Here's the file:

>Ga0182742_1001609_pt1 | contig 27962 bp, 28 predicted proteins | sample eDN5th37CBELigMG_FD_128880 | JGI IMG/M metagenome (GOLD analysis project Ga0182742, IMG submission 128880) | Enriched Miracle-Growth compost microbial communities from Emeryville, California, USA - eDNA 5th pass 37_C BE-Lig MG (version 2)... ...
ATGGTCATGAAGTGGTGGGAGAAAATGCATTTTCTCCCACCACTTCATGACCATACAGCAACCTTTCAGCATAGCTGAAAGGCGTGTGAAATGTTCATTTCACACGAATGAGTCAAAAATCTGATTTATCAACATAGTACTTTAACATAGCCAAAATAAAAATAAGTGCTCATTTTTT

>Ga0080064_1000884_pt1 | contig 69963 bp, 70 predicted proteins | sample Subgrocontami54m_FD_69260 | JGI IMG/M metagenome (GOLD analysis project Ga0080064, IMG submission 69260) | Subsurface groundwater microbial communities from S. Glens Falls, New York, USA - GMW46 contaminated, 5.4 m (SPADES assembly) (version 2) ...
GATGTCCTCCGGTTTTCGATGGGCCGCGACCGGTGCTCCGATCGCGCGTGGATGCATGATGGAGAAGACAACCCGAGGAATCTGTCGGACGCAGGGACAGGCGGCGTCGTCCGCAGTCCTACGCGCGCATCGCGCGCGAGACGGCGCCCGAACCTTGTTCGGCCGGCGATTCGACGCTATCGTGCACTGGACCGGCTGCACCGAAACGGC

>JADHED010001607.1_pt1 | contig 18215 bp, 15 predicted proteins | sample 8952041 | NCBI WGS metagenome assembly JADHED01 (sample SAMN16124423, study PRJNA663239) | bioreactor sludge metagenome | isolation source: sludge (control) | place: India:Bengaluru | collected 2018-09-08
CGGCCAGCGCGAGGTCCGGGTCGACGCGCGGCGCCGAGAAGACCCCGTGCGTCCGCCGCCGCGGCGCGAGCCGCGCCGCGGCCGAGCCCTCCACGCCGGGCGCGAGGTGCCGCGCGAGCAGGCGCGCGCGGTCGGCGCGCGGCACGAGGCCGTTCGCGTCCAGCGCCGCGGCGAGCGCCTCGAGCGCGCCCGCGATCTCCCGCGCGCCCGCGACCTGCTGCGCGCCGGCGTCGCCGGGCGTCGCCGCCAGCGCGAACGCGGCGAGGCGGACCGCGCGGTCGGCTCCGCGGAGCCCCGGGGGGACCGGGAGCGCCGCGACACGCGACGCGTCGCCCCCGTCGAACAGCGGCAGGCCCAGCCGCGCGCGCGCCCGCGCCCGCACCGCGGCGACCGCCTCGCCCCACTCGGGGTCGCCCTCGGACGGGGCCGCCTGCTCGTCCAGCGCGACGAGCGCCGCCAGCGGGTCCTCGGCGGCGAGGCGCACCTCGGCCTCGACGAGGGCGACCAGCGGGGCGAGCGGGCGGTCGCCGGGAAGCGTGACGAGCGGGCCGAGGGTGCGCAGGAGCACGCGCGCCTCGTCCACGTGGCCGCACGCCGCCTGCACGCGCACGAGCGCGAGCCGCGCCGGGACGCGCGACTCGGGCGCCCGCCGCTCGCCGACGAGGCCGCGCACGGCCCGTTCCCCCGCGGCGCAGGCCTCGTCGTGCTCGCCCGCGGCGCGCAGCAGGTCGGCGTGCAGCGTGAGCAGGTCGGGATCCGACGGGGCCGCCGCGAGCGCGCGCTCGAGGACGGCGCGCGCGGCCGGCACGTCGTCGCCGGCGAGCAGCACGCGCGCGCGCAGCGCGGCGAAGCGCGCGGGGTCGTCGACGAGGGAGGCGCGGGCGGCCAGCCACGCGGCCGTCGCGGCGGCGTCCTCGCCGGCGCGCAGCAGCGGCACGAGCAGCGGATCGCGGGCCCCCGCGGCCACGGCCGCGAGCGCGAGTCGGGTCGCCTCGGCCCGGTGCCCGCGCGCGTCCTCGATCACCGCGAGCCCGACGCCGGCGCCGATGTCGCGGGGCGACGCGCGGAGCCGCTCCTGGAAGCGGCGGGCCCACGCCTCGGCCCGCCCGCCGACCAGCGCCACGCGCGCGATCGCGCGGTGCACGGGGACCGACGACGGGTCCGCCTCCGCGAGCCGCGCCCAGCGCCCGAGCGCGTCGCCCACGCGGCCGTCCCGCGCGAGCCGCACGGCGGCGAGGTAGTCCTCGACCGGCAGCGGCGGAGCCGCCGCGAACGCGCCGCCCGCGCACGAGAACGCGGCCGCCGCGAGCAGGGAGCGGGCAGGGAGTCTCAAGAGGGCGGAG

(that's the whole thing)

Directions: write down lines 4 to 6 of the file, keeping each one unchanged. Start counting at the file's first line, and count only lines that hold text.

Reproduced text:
GATGTCCTCCGGTTTTCGATGGGCCGCGACCGGTGCTCCGATCGCGCGTGGATGCATGATGGAGAAGACAACCCGAGGAATCTGTCGGACGCAGGGACAGGCGGCGTCGTCCGCAGTCCTACGCGCGCATCGCGCGCGAGACGGCGCCCGAACCTTGTTCGGCCGGCGATTCGACGCTATCGTGCACTGGACCGGCTGCACCGAAACGGC

>JADHED010001607.1_pt1 | contig 18215 bp, 15 predicted proteins | sample 8952041 | NCBI WGS metagenome assembly JADHED01 (sample SAMN16124423, study PRJNA663239) | bioreactor sludge metagenome | isolation source: sludge (control) | place: India:Bengaluru | collected 2018-09-08
CGGCCAGCGCGAGGTCCGGGTCGACGCGCGGCGCCGAGAAGACCCCGTGCGTCCGCCGCCGCGGCGCGAGCCGCGCCGCGGCCGAGCCCTCCACGCCGGGCGCGAGGTGCCGCGCGAGCAGGCGCGCGCGGTCGGCGCGCGGCACGAGGCCGTTCGCGTCCAGCGCCGCGGCGAGCGCCTCGAGCGCGCCCGCGATCTCCCGCGCGCCCGCGACCTGCTGCGCGCCGGCGTCGCCGGGCGTCGCCGCCAGCGCGAACGCGGCGAGGCGGACCGCGCGGTCGGCTCCGCGGAGCCCCGGGGGGACCGGGAGCGCCGCGACACGCGACGCGTCGCCCCCGTCGAACAGCGGCAGGCCCAGCCGCGCGCGCGCCCGCGCCCGCACCGCGGCGACCGCCTCGCCCCACTCGGGGTCGCCCTCGGACGGGGCCGCCTGCTCGTCCAGCGCGACGAGCGCCGCCAGCGGGTCCTCGGCGGCGAGGCGCACCTCGGCCTCGACGAGGGCGACCAGCGGGGCGAGCGGGCGGTCGCCGGGAAGCGTGACGAGCGGGCCGAGGGTGCGCAGGAGCACGCGCGCCTCGTCCACGTGGCCGCACGCCGCCTGCACGCGCACGAGCGCGAGCCGCGCCGGGACGCGCGACTCGGGCGCCCGCCGCTCGCCGACGAGGCCGCGCACGGCCCGTTCCCCCGCGGCGCAGGCCTCGTCGTGCTCGCCCGCGGCGCGCAGCAGGTCGGCGTGCAGCGTGAGCAGGTCGGGATCCGACGGGGCCGCCGCGAGCGCGCGCTCGAGGACGGCGCGCGCGGCCGGCACGTCGTCGCCGGCGAGCAGCACGCGCGCGCGCAGCGCGGCGAAGCGCGCGGGGTCGTCGACGAGGGAGGCGCGGGCGGCCAGCCACGCGGCCGTCGCGGCGGCGTCCTCGCCGGCGCGCAGCAGCGGCACGAGCAGCGGATCGCGGGCCCCCGCGGCCACGGCCGCGAGCGCGAGTCGGGTCGCCTCGGCCCGGTGCCCGCGCGCGTCCTCGATCACCGCGAGCCCGACGCCGGCGCCGATGTCGCGGGGCGACGCGCGGAGCCGCTCCTGGAAGCGGCGGGCCCACGCCTCGGCCCGCCCGCCGACCAGCGCCACGCGCGCGATCGCGCGGTGCACGGGGACCGACGACGGGTCCGCCTCCGCGAGCCGCGCCCAGCGCCCGAGCGCGTCGCCCACGCGGCCGTCCCGCGCGAGCCGCACGGCGGCGAGGTAGTCCTCGACCGGCAGCGGCGGAGCCGCCGCGAACGCGCCGCCCGCGCACGAGAACGCGGCCGCCGCGAGCAGGGAGCGGGCAGGGAGTCTCAAGAGGGCGGAG